It is important to sample surfaces of processing areas, equipment and processing aids (such as compressed air, brine solutions, drain water) because foods can be contaminated during processing by pathogenic bacteria that persist in the manufacturing environment, e.g. various species of Listeria and Salmonella. Our wide array of pathogen detection products is designed to provide you with easy surface sample processing solutions that detect and enumerate these pathogens, and ultimately enable you to implement corrective actions to prevent bacterial contamination of processed foods.
The hygienic status of a given surface can contribute directly to the risk of an adverse outcome in product safety/spoilage (food), batch failure (pharma) or nosocomial infection (healthcare). The degree of attendant risk will be defined by the terminal process designed to reduce it, i.e. sanitizing of food contact surfaces, sterilization of surgical instruments and control of airborne contamination.
Microbial Contamination on surfaces
Microbial contamination of surfaces is assessed directly by culture of the microorganisms or indirectly by verification of cleaning and disinfection procedures designed to prevent microbial proliferation. Results from surface hygiene assessments are either traditional growth-based data (direct) or ATP, NAD and residual protein data (indirect). Data generated by traditional culture techniques usually include a total count, entero count and E. coli as an indicator. Specific pathogens may also be assessed.
Samples are collected according to a sampling plan by:
Adenosine triphosphate (ATP) techniques provide data in real time. Whilst a small proportion of the signal generated is from microbial ATP, the techniques are not microbiological. The principal of the test is to highlight where there has been a failure of the cleaning and disinfection procedures designed to minimize the microbial impact on products/patients.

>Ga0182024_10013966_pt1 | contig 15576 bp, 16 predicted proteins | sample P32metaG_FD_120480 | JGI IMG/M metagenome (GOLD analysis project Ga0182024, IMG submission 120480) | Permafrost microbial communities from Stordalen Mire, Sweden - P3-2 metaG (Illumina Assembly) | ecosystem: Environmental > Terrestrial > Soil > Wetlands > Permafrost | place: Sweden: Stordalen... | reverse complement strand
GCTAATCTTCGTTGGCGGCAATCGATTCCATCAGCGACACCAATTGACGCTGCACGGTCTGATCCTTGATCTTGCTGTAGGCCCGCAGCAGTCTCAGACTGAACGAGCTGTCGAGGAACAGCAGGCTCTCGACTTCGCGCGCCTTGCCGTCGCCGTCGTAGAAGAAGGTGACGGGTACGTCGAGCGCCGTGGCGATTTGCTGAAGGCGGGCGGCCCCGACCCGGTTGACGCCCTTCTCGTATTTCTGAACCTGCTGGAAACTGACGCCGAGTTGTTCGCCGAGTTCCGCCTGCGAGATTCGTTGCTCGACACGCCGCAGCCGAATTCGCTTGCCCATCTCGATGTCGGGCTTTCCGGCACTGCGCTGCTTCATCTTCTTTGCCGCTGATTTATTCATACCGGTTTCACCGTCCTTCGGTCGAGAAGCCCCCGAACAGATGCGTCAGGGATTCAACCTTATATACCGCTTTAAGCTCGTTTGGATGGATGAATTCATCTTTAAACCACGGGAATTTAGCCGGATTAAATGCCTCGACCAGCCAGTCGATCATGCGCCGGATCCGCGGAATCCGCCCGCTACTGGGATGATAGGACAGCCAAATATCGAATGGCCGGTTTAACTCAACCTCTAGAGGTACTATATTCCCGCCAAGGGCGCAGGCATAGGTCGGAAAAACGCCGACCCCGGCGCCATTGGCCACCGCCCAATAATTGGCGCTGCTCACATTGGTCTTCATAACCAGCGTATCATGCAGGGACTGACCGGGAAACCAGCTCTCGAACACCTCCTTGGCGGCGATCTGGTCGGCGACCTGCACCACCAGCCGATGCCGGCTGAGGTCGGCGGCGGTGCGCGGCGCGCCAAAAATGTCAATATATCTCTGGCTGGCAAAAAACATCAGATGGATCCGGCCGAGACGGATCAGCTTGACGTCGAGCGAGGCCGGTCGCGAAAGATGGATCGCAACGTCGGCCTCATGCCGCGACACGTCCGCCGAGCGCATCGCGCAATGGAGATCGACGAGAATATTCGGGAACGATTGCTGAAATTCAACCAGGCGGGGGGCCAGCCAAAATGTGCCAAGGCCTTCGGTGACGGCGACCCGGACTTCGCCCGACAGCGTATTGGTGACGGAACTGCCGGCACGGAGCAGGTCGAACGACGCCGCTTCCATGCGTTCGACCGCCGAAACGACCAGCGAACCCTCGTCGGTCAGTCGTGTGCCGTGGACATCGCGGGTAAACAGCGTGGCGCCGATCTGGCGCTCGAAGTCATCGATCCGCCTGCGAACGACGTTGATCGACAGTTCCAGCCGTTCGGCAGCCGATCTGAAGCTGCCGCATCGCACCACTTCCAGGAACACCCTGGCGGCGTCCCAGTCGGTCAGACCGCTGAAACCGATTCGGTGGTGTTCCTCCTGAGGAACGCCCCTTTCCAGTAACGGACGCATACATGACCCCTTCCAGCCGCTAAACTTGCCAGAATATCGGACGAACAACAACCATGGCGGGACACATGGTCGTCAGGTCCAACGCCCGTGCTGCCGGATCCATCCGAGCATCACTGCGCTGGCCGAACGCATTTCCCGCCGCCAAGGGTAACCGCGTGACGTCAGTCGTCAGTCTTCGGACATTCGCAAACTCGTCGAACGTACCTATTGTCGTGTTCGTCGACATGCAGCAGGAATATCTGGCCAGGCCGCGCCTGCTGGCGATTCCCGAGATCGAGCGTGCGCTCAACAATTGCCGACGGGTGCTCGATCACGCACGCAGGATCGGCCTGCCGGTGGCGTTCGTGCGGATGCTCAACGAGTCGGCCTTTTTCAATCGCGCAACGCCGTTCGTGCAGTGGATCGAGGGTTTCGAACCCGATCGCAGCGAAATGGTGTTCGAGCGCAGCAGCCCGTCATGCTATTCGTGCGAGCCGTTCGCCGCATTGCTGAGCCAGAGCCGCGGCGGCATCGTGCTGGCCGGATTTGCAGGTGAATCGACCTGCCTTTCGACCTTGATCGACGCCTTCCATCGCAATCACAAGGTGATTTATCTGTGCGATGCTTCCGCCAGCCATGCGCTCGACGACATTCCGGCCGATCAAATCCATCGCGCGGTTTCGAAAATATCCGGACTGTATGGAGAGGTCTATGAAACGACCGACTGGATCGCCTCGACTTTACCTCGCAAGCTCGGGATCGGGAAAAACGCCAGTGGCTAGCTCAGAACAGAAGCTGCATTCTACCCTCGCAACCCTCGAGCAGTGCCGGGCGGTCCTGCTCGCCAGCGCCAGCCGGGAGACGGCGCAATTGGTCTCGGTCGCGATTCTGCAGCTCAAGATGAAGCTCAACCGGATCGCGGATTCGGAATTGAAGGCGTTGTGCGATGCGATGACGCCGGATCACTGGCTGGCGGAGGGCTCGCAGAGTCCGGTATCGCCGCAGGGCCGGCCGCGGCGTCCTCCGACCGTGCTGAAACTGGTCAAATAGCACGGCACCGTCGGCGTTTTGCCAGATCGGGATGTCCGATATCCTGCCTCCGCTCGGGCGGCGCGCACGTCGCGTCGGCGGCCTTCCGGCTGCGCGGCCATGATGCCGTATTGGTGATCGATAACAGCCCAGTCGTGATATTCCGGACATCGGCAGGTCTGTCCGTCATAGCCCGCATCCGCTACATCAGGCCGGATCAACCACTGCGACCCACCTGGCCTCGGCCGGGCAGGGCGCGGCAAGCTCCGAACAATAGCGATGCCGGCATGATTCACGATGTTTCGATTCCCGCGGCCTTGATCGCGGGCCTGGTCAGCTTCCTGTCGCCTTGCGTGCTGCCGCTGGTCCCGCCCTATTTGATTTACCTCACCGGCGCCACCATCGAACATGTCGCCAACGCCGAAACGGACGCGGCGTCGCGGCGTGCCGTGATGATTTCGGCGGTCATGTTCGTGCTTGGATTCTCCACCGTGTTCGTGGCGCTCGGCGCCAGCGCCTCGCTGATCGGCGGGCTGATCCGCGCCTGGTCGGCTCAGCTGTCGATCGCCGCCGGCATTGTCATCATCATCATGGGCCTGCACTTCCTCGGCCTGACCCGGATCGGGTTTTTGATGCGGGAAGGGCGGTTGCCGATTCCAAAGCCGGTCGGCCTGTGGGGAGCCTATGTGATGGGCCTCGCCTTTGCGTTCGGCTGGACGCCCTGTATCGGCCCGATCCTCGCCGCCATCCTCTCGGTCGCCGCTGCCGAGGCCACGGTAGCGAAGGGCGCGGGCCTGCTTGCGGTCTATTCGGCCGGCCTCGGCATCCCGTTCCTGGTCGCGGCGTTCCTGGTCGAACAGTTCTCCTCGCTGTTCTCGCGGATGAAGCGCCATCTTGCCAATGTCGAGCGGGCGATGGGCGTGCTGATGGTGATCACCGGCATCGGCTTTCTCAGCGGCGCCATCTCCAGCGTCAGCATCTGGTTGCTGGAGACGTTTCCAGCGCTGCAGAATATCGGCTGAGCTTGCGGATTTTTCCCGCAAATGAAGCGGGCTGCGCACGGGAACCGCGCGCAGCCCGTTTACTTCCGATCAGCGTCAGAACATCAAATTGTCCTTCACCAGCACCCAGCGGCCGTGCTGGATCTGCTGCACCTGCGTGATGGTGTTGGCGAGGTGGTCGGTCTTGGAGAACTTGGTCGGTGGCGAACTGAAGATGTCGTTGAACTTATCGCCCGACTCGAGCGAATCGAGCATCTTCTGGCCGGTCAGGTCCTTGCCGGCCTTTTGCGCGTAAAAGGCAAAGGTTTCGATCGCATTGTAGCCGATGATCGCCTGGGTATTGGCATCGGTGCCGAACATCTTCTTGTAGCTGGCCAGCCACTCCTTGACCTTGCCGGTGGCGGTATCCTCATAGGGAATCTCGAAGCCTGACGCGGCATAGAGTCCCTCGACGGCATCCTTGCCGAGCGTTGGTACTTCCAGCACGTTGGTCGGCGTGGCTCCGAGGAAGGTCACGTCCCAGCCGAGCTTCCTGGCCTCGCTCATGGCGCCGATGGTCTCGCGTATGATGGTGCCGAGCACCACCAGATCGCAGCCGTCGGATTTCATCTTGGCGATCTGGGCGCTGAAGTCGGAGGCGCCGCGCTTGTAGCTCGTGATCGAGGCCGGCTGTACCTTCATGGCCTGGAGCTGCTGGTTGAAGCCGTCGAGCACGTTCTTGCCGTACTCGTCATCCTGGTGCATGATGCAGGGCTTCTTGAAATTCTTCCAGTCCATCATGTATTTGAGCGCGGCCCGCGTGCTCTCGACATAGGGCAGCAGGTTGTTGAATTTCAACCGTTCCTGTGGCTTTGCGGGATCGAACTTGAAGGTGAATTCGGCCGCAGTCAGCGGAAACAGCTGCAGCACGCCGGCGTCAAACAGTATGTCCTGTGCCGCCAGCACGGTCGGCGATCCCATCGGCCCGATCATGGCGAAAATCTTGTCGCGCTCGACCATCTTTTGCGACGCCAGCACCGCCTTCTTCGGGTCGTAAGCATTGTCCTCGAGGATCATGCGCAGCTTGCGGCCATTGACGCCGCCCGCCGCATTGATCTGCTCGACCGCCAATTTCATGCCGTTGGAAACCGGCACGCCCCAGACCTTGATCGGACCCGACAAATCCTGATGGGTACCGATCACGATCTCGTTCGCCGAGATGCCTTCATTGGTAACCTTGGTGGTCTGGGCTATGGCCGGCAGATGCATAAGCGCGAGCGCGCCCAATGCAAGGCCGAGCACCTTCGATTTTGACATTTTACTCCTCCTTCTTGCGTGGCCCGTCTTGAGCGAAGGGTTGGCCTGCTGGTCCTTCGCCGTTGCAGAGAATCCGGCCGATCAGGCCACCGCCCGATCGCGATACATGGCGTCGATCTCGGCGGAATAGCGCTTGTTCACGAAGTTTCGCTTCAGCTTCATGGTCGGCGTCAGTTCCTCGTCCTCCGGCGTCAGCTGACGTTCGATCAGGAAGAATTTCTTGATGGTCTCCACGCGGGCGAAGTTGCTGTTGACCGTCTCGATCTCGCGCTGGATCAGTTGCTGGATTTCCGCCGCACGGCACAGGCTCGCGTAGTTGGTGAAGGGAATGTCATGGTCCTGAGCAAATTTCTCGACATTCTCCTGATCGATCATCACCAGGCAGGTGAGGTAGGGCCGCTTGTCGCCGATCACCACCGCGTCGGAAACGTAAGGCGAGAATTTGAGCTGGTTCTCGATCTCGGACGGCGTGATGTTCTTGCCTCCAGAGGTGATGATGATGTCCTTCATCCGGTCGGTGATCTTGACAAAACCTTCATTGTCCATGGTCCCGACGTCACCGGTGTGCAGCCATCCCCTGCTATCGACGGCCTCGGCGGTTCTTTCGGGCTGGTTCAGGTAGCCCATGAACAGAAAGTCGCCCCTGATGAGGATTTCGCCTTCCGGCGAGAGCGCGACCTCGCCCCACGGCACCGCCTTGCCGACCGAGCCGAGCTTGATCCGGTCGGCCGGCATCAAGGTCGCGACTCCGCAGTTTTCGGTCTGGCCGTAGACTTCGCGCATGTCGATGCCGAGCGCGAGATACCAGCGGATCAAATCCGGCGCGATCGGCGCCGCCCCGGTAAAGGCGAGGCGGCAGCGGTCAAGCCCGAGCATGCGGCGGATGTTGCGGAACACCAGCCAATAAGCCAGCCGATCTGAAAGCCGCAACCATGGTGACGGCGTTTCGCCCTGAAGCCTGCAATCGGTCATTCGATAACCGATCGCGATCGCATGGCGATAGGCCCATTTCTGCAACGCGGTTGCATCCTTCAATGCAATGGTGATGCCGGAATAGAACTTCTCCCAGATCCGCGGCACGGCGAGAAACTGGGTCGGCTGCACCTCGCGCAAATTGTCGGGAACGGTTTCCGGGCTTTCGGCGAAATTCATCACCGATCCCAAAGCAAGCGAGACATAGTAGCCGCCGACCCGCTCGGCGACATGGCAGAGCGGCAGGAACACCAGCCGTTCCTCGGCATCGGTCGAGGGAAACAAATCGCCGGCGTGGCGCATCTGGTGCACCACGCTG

Samples from surfaces are collected by swabs moistened with extractant that releases the ATP from any intact cells, usually from product residue. The released ATP drives the enzymatic conversion of luciferin to oxyluciferin. The reaction produces a photon of light for each molecule of ATP consumed. Therefore, the amount of light produced is proportional to the amount of ATP present. Results are expressed in Relative light units (RLU) and the bigger the number the more ATP was present in the sample resulting from elevated levels of product residue on the surface tested.
An ATP test will not directly detect the presence of viral particles, however it can be used to give a quantifiable indication of cleaning effectiveness and adequate removal of environmental proteins, even if viruses like SARS-CoV-2 are not directly detected.
DKSH offers a comprehensive range of effective active microbial air monitoring solutions for use in the food and beverages industries, where regulations are on the rise and standards become ever more stringent. Because the hygiene standard in a production environment is directly linked to the microbiological safety of the finished products, we make sure that our active microbial air sampling solutions generate highly precise, reliable and reproducible results. Air monitoring systems also fully comply with international standards and regulations – for your convenience and safety. Our range includes air samplers that use settle plates or contact plates.